Interactions with Food/Tobacco/Alcohol

Certain medicines should not be used at or around the time of eating food or eating certain types of food since interactions may occur. Using alcohol or tobacco with certain medicines may also cause interactions to occur. The following interactions have been selected on the basis of their potential significance and are not necessarily all-inclusive.

Using this medicine with any of the following is usually not recommended, but may be unavoidable in some cases. If used together, your doctor may change the dose or how often you use this medicine, or give you special instructions about the use of food, alcohol, or tobacco.

Other Medical Problems

The presence of other medical problems may affect the use of this medicine. Make sure you tell your doctor if you have any other medical problems, especially:

Proper use of ibuprofen lysine

A nurse or other trained health professional will give your child this medicine in a hospital. It is given through a needle placed into one of your child's veins. This medicine must be given slowly, so the IV tube will need to stay in place for at least 15 minutes.

Precautions while using ibuprofen lysine

It is very important that your doctor check your child's progress closely while you are receiving this medicine to make sure that it is working properly. Blood tests may be needed to check for unwanted effects.

This medicine may increase your child's risk for infection. Check with your doctor right away if your child has fever or chills, cough or hoarseness, lower back or side pain, or painful or difficult urination.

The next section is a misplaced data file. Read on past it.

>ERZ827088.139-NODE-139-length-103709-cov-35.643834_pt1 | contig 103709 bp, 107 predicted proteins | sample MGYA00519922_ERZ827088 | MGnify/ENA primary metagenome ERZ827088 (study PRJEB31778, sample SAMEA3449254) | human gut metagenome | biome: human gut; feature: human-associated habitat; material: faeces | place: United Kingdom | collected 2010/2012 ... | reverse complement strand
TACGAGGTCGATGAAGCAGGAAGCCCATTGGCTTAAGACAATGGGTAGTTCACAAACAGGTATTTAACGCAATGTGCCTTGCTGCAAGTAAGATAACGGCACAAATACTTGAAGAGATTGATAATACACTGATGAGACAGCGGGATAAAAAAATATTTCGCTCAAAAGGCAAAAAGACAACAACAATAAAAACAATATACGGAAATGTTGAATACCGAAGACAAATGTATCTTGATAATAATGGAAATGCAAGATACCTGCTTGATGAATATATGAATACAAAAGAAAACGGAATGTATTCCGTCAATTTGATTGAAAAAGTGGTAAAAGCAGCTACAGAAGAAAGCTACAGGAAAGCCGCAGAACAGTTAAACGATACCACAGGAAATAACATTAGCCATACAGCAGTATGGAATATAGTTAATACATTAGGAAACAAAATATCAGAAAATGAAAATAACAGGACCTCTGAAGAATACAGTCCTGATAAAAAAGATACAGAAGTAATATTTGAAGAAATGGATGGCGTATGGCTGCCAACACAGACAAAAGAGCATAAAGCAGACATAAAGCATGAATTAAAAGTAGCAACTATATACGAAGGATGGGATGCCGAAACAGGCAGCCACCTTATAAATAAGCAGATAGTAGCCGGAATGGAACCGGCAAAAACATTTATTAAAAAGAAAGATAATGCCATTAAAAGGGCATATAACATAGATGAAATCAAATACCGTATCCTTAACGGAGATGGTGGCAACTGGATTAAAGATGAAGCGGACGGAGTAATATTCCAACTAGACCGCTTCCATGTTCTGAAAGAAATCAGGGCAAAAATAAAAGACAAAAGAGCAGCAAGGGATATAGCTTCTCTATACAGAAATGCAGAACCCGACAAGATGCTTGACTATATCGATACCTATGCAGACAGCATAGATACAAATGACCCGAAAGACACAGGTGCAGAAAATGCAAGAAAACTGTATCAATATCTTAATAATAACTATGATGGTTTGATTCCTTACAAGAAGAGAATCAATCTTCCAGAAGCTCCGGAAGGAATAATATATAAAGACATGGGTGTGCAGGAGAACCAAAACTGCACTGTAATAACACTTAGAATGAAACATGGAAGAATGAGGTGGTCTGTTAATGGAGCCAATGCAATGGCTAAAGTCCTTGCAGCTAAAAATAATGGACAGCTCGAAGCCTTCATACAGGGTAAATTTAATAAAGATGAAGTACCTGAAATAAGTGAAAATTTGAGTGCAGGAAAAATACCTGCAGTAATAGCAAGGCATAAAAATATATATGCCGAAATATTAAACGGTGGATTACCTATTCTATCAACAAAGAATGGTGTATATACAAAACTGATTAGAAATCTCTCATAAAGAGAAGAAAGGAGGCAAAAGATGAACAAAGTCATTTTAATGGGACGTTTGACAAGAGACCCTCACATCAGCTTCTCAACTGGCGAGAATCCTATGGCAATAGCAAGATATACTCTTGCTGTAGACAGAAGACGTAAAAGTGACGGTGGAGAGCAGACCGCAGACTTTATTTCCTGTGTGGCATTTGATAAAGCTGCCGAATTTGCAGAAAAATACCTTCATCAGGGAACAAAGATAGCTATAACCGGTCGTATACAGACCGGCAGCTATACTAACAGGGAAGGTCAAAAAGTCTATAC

This medicine may cause serious skin reactions, including Stevens-Johnson syndrome, toxic epidermal necrolysis, exfoliative dermatitis, and acute generalized exanthematous pustulosis (AGEP). Check with your doctor right away if your child has blistering, peeling, or loosening of the skin, chills, cough, cracks in the skin, diarrhea, itching, joint or muscle pain, red irritated eyes, red skin lesions, often with a purple center, scaly skin, sore throat, sores, ulcers, or white spots in the mouth or on the lips, or unusual tiredness or weakness.

Side Effects of ibuprofen lysine

Along with its needed effects, a medicine may cause some unwanted effects. Although not all of these side effects may occur, if they do occur they may need medical attention.

Check with your doctor or nurse immediately if any of the following side effects occur:

More common

Incidence not known

Other side effects not listed may also occur in some patients. If you notice any other effects, check with your healthcare professional.

Call your doctor for medical advice about side effects. You may report side effects to the FDA at 1-800-FDA-1088.

Commonly used brand name(s)

In the U.S.

Available Dosage Forms:

Therapeutic Class: Analgesic

Pharmacologic Class: Ibuprofen

Chemical Class: Ibuprofen

Frequently asked questions

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Further information

Always consult your healthcare provider to ensure the information displayed on this page applies to your personal circumstances.